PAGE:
For FHI 360, the advantage of distributing control to his global community is also a risk. Mazza explained, “We were a global organization operating in dozens of countries. We operate 24 hours a day.” Instead of waiting for people in the U.S. to make changes, FHI distributes the power to people across the world to spin up Azure servers, add storage space and the like. “All of them are great stewards of the organization’s money, but occasionally we have to sort through that and optimize our spend.” But overall, “The idea that you can get on and off really quickly makes Azure very powerful for us,” Mazza said. 

For IntraHealth, global reach is a primary advantage. “When I had a physical server in South Sudan or Ethiopia,” said Almario, “it’s a prayer to get remote desktop protocol (RDP) access, and even more if I try and run it through an encrypted tunnel. Using an Azure bastion to any of my virtual machines is great. It’s so easy. I can protect it with MFA and it’s just like I’m right there in the data center.” This frees global organizations like his from a past problem: shipping equipment. “I don’t have to worry about things getting smashed or lost or held ransom at customs, and I don’t have to send somebody there to set it up.” As for a challenge, Jojo quipped, “It’s a bit addictive. It’s not only quick, but it’s very easy to set up VM’s and most Azure services.” 

Berar summed up the group’s sentiment by saying “The speed at which you can operate is the advantage. The challenge that I found was the rate of change that things changed within Azure, whether it’s movement around a functions in the portal or new capability. Just keeping up with that was a bit of a challenge.” 

Big Data: A Growing Theme

When asked what their next steps were in Azure, the panel shared some of their plans. 

IntraHealth is continuing on the path with Platform-as-a-Service and more app services. “We’re looking at Docker containerization and utilizing more Azure databases. I’d like to reduce the need for domain controllers in any of our offices–so just further into the cloud and cloud services.” 

“We’re actually starting a Microsoft engagement for Azure Synapse for data analytics and warehousing,” said Trans World’s Birnie.  

For FHI, Mazza is looking to “Put computing power closest to our users, with local development in country (using Azure Virtual Desktop). If we can enable that through Microsoft, that’s a win all the way around.”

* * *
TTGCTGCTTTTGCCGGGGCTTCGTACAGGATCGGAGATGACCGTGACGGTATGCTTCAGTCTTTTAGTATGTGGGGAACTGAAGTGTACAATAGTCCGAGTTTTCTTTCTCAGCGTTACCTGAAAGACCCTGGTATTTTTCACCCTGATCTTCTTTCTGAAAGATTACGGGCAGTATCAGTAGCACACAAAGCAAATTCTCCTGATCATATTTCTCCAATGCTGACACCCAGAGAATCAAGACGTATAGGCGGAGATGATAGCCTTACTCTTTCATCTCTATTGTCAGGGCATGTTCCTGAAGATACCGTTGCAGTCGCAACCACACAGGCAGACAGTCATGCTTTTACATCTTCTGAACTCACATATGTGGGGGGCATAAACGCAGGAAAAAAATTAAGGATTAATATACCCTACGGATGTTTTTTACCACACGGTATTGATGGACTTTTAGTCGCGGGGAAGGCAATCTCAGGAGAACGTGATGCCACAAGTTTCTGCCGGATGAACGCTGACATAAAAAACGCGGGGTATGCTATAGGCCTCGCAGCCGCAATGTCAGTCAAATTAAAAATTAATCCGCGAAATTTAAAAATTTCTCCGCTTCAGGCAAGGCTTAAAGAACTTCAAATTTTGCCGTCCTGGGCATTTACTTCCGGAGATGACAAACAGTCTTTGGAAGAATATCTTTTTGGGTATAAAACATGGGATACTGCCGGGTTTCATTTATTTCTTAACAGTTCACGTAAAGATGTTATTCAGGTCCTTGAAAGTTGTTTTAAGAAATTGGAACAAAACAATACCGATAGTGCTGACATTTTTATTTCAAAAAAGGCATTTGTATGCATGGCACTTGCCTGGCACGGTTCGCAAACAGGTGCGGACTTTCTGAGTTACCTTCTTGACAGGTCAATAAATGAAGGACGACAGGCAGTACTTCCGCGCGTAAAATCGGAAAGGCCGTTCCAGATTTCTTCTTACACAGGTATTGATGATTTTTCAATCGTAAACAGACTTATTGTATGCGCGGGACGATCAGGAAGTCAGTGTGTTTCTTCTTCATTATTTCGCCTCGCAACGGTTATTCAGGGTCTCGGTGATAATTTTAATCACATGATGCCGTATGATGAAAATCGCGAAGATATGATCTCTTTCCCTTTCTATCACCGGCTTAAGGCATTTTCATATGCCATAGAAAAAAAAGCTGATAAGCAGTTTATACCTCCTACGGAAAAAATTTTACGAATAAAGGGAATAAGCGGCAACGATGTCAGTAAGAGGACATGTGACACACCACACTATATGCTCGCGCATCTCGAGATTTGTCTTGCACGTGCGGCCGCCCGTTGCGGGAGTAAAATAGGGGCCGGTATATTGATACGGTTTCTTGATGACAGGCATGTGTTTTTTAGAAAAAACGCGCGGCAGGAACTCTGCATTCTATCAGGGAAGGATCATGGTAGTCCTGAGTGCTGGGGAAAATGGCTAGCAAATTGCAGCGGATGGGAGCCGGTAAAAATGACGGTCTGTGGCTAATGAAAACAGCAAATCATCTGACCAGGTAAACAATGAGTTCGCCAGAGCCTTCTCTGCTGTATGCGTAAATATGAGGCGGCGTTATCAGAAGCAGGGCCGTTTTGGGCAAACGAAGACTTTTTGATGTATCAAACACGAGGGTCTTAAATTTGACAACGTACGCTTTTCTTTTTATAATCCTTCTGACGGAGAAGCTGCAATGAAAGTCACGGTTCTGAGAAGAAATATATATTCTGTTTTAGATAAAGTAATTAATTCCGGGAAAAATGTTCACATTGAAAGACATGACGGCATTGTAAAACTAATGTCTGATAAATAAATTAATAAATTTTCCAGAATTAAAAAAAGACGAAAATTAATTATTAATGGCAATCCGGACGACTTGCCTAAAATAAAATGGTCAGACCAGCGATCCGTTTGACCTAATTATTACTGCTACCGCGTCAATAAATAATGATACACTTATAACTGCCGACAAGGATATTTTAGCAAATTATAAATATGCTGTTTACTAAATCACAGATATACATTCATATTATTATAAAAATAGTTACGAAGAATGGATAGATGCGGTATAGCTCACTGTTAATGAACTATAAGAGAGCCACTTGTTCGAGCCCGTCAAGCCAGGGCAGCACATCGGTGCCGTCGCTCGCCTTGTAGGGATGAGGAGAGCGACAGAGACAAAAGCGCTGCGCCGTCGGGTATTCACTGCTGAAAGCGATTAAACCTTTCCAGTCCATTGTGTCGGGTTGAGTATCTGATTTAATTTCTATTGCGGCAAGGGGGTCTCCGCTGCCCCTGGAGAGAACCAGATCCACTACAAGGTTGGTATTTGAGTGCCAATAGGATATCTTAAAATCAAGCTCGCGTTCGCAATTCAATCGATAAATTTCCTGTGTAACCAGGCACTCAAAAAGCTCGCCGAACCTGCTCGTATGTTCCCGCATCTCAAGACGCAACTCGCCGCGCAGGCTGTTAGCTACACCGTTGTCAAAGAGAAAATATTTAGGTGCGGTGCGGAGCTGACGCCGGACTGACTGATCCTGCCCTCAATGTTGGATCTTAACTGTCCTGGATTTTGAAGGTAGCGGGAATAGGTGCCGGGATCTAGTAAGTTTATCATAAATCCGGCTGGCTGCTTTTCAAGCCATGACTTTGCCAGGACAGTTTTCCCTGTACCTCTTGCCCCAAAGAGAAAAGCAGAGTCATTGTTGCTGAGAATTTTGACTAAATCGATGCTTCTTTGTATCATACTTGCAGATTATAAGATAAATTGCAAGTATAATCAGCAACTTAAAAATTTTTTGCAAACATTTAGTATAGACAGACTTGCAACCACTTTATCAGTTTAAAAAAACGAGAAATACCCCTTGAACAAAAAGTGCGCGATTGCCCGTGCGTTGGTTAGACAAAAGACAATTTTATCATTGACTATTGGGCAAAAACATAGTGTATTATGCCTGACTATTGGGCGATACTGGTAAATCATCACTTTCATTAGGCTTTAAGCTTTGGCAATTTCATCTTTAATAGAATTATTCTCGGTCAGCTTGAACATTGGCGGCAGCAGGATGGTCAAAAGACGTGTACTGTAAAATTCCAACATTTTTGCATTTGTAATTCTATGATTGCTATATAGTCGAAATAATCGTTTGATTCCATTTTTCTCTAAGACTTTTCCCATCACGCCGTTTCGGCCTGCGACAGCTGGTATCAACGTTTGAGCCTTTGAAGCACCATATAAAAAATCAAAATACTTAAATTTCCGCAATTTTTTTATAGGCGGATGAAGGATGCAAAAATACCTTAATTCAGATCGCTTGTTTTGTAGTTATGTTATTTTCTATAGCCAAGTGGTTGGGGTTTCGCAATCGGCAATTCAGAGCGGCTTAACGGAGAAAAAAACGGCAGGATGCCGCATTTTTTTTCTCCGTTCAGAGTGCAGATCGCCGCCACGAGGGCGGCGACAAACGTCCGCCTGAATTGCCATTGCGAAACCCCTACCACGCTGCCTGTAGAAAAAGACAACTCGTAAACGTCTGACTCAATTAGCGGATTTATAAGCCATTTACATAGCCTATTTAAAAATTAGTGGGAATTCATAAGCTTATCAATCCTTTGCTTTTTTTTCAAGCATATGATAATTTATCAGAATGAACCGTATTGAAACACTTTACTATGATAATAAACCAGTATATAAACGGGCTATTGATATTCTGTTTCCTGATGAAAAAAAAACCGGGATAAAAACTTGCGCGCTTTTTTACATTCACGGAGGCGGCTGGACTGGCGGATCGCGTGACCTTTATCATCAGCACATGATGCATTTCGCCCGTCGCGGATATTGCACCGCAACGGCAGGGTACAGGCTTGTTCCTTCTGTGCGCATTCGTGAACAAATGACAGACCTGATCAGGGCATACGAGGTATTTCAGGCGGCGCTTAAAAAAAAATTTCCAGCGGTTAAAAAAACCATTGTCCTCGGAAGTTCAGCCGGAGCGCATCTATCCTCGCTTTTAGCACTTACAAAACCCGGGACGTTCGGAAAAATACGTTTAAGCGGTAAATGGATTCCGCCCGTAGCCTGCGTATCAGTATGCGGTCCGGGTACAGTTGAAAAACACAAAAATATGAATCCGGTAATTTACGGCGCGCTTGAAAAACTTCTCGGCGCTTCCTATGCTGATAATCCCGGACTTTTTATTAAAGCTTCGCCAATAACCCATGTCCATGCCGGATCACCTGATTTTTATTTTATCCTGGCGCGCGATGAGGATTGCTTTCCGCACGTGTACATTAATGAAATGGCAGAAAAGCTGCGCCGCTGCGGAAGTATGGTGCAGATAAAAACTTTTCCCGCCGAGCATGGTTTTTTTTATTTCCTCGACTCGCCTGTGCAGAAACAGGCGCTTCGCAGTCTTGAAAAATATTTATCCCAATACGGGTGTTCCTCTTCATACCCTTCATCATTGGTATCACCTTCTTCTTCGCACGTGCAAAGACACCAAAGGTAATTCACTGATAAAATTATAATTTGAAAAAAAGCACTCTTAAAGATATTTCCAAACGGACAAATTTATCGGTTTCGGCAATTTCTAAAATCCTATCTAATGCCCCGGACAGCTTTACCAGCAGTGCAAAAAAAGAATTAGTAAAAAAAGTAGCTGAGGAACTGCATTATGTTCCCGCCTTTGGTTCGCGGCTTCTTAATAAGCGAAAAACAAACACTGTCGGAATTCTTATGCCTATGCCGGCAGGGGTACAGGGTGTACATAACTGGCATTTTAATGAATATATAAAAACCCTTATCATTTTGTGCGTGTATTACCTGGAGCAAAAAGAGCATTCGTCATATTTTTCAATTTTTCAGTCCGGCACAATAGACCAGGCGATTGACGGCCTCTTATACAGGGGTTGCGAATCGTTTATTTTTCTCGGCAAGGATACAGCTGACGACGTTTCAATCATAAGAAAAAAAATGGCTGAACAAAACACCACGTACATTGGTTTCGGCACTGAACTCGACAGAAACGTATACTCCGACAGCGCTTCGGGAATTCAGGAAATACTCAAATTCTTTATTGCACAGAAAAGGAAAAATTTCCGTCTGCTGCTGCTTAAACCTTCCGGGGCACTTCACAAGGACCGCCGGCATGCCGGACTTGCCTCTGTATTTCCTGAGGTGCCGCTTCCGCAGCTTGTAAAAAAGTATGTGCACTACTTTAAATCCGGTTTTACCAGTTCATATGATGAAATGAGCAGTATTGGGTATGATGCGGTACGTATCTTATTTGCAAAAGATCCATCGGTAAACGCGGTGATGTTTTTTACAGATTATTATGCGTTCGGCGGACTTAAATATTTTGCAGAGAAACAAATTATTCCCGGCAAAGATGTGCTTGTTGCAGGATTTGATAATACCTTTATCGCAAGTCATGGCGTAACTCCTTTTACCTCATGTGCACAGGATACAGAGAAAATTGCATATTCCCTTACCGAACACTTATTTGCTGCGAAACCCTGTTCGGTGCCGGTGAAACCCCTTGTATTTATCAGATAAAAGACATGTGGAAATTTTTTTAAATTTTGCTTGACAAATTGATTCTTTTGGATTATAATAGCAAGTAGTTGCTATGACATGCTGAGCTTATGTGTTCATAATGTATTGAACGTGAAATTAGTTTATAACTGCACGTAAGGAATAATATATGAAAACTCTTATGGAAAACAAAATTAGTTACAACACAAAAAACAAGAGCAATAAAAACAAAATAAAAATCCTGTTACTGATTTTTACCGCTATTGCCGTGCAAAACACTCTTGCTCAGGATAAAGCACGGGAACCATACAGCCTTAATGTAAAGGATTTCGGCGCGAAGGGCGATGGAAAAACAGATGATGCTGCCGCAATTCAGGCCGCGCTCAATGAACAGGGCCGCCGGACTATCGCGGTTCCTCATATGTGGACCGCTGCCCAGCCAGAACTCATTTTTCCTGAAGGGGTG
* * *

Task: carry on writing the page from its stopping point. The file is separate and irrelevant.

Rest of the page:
Conclusion

Global NGOs and other nonprofits are realizing the operational and financial advantages of Azure. They’re experiencing business improvements including quicker time to market in global regions, more reliable and highly available in-country services, and better overall security. Yet keeping up with the security options and tracking everchanging capabilities have been a challenge.  

All of that is netting out to better returns for donors and more focus on stakeholders. 

A common time to get started is when there’s a compelling event, like a disaster recovery plan, an impending renewal, or purchase of equipment. 

Getting started typically involves a call with Microsoft or an Azure partner like eGroup | Enabling Technologies for a discovery session to uncover needs, constraints, and requirements. After some rough calculations to prove a financial case, a workshop and/or Planning and Design service will outline the detailed designs, roadmap for action, prerequisites, and specific investments needed. The current state typically defines the deployment and migration path, with services like Azure Site Recovery providing a smooth way to first use the cloud as a backup target, and eventually transitioning to production. 

Connect with your eGroup | Enabling Technologies resource for more information on how to succeed in Azure!

Chris Stegh

Chris Stegh

CTO & VP of Strategy - eGroup | Enabling Technologies